BUILD­ING AN EPIC LAND­SCAPE

Armed with the plan, Dave Low­ery picks up the chal­lenge of mod­el­ling the lofty cliffs...

Model Rail (UK) - - Workbench -

Well, this is a lit­tle dif­fer­ent to the rolling hills and dales that I usu­ally model. Height is the by­word on Paul A. Lunn’s in­spi­ra­tional di­a­gram. The base is sim­ple enough to build – a small 3ft by 2ft open frame base­board. It called for a sim­ple river run­ning in a moun­tain­ous gorge, crossed by a sin­gle rail­way line cut into the rocks and moun­tains. With Christ­mas al­most upon us, I de­cided to show you how to use the ex­cess ex­panded poly­styrene pack­ag­ing you’ll get free with your presents, as well as the usual plas­ter ban­dage ap­proach – so there is a choice of tech­niques that you might like to try.

1 Glue (us­ing white PVA wood glue) and screw pieces of 2in by 1in tim­ber to­gether to make a sim­ple 3ft by 2ft frame. This makes it wide enough so that the river can wan­der its way through the gorge.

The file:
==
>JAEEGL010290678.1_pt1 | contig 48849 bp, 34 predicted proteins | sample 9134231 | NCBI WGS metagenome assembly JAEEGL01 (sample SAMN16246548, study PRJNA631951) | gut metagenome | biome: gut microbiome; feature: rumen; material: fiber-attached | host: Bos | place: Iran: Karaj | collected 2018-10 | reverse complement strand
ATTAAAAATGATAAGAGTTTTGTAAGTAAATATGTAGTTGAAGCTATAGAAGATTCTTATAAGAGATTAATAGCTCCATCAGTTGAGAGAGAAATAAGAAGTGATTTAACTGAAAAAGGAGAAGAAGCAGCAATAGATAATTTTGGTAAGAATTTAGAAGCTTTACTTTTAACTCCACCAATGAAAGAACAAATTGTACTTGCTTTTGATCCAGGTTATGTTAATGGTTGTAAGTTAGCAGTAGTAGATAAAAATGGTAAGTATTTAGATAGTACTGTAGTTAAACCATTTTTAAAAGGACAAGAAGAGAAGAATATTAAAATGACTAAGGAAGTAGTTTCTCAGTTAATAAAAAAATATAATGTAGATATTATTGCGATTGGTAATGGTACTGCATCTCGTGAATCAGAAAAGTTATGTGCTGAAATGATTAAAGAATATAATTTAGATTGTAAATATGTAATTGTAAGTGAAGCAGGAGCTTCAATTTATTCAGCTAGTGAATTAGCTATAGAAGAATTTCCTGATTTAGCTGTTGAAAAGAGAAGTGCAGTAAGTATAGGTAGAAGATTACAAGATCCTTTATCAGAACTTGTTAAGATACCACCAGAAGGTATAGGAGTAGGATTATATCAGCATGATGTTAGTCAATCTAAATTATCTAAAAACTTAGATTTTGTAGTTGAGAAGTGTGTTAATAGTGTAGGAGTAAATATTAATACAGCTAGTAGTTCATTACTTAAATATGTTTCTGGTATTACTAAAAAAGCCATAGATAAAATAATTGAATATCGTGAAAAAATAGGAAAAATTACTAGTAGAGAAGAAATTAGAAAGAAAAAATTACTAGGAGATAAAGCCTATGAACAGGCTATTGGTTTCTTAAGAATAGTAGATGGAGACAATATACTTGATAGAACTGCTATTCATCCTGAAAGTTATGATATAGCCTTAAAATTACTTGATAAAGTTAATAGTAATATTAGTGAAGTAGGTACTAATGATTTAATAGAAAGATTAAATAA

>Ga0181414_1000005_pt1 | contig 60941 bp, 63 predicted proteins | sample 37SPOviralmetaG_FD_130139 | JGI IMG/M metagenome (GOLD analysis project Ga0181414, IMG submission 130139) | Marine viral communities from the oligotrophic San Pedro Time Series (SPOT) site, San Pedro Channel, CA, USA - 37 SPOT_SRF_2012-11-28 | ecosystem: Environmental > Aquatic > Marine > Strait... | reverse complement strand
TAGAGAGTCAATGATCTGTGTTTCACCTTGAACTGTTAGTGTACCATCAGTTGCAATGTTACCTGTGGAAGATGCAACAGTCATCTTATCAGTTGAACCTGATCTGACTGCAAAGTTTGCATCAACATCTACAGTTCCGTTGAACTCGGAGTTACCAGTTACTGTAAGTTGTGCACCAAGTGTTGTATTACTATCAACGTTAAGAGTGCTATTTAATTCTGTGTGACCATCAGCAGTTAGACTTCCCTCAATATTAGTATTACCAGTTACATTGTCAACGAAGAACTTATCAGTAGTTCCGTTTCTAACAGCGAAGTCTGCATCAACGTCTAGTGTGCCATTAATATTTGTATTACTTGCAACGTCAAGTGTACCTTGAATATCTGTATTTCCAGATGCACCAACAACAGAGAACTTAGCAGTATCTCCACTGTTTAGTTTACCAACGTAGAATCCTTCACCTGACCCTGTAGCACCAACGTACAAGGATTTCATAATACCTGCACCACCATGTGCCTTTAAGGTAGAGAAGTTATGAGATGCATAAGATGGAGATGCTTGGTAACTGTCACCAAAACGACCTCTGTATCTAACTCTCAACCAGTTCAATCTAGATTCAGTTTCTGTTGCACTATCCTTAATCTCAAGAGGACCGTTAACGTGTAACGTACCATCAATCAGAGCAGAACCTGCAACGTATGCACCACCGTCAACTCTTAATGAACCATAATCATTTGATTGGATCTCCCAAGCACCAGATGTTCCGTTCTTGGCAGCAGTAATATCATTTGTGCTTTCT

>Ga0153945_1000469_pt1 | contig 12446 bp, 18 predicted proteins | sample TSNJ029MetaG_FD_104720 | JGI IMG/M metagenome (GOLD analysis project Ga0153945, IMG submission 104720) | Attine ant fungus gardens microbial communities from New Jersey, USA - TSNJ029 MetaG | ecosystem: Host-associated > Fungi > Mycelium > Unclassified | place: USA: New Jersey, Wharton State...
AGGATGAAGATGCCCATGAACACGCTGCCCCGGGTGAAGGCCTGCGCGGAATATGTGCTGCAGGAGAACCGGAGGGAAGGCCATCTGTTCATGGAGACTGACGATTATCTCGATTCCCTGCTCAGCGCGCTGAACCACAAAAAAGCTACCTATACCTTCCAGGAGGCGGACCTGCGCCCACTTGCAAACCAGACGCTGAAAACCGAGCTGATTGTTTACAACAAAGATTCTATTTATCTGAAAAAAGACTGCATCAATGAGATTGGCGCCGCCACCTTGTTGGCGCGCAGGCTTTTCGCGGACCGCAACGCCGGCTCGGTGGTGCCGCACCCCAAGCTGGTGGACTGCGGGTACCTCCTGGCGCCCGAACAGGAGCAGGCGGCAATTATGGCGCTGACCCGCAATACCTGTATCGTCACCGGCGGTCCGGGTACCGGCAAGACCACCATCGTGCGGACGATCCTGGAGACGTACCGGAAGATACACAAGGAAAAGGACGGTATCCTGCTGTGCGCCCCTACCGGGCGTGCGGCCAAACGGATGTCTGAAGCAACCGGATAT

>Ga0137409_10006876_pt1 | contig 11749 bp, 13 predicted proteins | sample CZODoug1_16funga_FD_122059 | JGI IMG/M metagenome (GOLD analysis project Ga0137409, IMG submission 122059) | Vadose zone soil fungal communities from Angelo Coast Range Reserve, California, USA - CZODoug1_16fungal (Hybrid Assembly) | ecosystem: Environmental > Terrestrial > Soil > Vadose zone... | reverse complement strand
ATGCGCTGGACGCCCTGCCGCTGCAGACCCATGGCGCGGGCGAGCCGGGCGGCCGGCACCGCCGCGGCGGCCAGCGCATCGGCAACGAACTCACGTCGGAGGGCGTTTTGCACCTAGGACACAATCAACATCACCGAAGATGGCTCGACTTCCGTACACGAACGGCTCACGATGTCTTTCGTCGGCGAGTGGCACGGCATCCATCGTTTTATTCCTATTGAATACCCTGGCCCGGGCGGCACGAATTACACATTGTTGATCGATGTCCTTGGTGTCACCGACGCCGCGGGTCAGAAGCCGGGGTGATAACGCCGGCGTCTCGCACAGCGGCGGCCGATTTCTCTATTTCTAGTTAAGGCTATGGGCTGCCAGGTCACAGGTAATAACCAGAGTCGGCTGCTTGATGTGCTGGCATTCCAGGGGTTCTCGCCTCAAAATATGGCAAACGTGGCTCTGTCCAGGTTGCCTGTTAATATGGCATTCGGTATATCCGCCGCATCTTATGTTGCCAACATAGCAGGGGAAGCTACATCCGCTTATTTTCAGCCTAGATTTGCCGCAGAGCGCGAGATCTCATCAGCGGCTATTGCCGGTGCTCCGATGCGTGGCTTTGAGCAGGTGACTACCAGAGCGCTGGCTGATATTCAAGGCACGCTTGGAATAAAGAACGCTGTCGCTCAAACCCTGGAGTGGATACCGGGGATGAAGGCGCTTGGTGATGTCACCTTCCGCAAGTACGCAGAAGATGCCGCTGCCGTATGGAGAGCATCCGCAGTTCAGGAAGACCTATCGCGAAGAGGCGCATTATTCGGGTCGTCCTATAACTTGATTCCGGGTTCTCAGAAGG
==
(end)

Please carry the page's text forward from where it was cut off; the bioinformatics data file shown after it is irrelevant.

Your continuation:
3 The only ‘struc­tural’ pieces are the abut­ments for the Peco LK-10 bridge gird­ers. Cut the abut­ments from a strip of pine, form­ing a roughly tri­an­gu­lar shape. Cover in brick or stone paper, or em­bossed plas­tic.

2 The next stage is to cut the base for both the riverbed and the trackbed. The for­mer is made from a strip of MDF, while the lat­ter is crafted from 12mm ply­wood.

The trackbed needs to be el­e­vated above the river. It’s sup­ported on 100mm-tall pieces of 2in by 1in tim­ber. Glue the sup­ports in place with PVA wood glue. 4

6 You can leave the edges of the poly­styrene straight if you like, as I did, to rep­re­sent rock strata, with veg­e­ta­tion sprin­kled along the edges…

5 To make the poly­styrene moun­tains. I lay­ered strips of poly­styrene in­su­la­tion board I bought from B&Q, glu­ing them to­gether with Diall Cov­ing Ad­he­sive and Filler, also from B&Q.

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